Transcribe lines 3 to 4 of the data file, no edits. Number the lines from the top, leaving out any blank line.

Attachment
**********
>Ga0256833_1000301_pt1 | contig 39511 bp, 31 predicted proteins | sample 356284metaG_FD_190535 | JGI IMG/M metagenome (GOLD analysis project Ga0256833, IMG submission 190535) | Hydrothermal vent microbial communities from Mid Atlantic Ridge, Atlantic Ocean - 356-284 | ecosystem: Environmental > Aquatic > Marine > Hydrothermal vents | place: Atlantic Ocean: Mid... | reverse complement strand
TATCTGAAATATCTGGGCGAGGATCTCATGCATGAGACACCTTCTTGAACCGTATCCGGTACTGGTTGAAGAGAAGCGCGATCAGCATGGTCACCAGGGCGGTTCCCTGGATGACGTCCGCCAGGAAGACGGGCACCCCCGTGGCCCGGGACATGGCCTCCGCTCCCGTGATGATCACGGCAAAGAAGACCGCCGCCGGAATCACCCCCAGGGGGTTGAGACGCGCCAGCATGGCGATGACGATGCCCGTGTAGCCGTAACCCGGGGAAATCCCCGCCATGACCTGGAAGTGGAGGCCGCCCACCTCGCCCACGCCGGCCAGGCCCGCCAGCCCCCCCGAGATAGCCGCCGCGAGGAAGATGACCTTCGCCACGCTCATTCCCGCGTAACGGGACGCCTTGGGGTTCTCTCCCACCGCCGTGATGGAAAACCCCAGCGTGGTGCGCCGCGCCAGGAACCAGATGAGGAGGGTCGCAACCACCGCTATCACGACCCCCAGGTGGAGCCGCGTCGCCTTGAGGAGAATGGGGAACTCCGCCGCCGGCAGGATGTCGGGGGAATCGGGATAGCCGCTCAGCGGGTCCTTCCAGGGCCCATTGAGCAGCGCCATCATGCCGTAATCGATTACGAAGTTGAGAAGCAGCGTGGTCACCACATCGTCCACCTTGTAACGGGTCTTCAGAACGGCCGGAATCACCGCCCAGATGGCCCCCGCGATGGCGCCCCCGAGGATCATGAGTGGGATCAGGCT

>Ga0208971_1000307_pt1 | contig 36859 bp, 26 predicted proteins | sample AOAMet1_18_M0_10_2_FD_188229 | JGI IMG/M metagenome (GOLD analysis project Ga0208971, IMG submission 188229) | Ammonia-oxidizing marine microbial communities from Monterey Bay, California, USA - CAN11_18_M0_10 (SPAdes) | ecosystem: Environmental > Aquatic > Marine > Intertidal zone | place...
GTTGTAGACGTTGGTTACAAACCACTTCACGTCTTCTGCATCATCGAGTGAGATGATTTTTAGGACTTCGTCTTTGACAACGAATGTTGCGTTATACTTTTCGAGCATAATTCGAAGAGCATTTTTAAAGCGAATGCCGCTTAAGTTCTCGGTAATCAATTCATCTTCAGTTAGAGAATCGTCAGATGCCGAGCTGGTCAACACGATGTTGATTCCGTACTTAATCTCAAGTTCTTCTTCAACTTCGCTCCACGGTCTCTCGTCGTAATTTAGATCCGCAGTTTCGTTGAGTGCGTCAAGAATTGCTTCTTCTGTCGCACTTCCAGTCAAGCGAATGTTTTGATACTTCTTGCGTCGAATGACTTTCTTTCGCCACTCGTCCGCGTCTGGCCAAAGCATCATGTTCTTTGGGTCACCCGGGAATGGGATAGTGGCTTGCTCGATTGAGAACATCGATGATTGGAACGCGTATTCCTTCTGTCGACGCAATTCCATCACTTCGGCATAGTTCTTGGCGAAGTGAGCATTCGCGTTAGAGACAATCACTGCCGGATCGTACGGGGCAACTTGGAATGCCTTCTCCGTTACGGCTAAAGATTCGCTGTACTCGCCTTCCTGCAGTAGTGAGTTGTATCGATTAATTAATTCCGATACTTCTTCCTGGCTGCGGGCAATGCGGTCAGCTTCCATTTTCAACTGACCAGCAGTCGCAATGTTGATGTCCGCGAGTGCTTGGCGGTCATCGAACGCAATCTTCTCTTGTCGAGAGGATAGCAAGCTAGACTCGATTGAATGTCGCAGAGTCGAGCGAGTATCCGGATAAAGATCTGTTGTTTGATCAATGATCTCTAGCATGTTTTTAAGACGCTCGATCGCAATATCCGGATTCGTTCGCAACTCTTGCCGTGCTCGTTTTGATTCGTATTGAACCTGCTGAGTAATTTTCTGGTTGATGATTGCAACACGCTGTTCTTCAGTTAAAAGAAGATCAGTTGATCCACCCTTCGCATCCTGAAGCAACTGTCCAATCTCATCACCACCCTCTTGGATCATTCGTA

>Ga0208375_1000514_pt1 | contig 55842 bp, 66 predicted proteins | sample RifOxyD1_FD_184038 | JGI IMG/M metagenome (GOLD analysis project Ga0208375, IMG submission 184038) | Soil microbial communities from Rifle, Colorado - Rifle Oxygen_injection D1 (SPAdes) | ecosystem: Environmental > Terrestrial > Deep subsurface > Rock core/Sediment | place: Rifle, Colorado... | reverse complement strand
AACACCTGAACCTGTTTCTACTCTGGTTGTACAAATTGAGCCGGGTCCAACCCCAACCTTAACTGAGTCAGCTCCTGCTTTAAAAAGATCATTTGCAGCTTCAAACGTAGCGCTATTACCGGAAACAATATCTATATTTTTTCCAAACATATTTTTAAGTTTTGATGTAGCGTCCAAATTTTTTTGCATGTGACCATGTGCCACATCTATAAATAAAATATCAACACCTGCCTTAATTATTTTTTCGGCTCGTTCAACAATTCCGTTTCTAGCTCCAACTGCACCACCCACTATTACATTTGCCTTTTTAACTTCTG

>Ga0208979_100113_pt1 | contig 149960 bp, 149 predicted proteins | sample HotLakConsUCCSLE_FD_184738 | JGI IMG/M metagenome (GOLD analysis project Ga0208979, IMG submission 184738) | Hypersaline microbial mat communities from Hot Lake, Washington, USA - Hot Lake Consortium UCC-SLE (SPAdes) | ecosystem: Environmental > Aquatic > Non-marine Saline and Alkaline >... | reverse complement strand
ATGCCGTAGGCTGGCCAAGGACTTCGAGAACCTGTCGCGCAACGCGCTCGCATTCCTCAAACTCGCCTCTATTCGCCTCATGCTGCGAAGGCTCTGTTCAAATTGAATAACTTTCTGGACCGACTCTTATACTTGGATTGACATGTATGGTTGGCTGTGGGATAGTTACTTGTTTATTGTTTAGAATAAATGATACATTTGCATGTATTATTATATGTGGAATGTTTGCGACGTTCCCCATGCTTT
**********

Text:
>Ga0208971_1000307_pt1 | contig 36859 bp, 26 predicted proteins | sample AOAMet1_18_M0_10_2_FD_188229 | JGI IMG/M metagenome (GOLD analysis project Ga0208971, IMG submission 188229) | Ammonia-oxidizing marine microbial communities from Monterey Bay, California, USA - CAN11_18_M0_10 (SPAdes) | ecosystem: Environmental > Aquatic > Marine > Intertidal zone | place...
GTTGTAGACGTTGGTTACAAACCACTTCACGTCTTCTGCATCATCGAGTGAGATGATTTTTAGGACTTCGTCTTTGACAACGAATGTTGCGTTATACTTTTCGAGCATAATTCGAAGAGCATTTTTAAAGCGAATGCCGCTTAAGTTCTCGGTAATCAATTCATCTTCAGTTAGAGAATCGTCAGATGCCGAGCTGGTCAACACGATGTTGATTCCGTACTTAATCTCAAGTTCTTCTTCAACTTCGCTCCACGGTCTCTCGTCGTAATTTAGATCCGCAGTTTCGTTGAGTGCGTCAAGAATTGCTTCTTCTGTCGCACTTCCAGTCAAGCGAATGTTTTGATACTTCTTGCGTCGAATGACTTTCTTTCGCCACTCGTCCGCGTCTGGCCAAAGCATCATGTTCTTTGGGTCACCCGGGAATGGGATAGTGGCTTGCTCGATTGAGAACATCGATGATTGGAACGCGTATTCCTTCTGTCGACGCAATTCCATCACTTCGGCATAGTTCTTGGCGAAGTGAGCATTCGCGTTAGAGACAATCACTGCCGGATCGTACGGGGCAACTTGGAATGCCTTCTCCGTTACGGCTAAAGATTCGCTGTACTCGCCTTCCTGCAGTAGTGAGTTGTATCGATTAATTAATTCCGATACTTCTTCCTGGCTGCGGGCAATGCGGTCAGCTTCCATTTTCAACTGACCAGCAGTCGCAATGTTGATGTCCGCGAGTGCTTGGCGGTCATCGAACGCAATCTTCTCTTGTCGAGAGGATAGCAAGCTAGACTCGATTGAATGTCGCAGAGTCGAGCGAGTATCCGGATAAAGATCTGTTGTTTGATCAATGATCTCTAGCATGTTTTTAAGACGCTCGATCGCAATATCCGGATTCGTTCGCAACTCTTGCCGTGCTCGTTTTGATTCGTATTGAACCTGCTGAGTAATTTTCTGGTTGATGATTGCAACACGCTGTTCTTCAGTTAAAAGAAGATCAGTTGATCCACCCTTCGCATCCTGAAGCAACTGTCCAATCTCATCACCACCCTCTTGGATCATTCGTA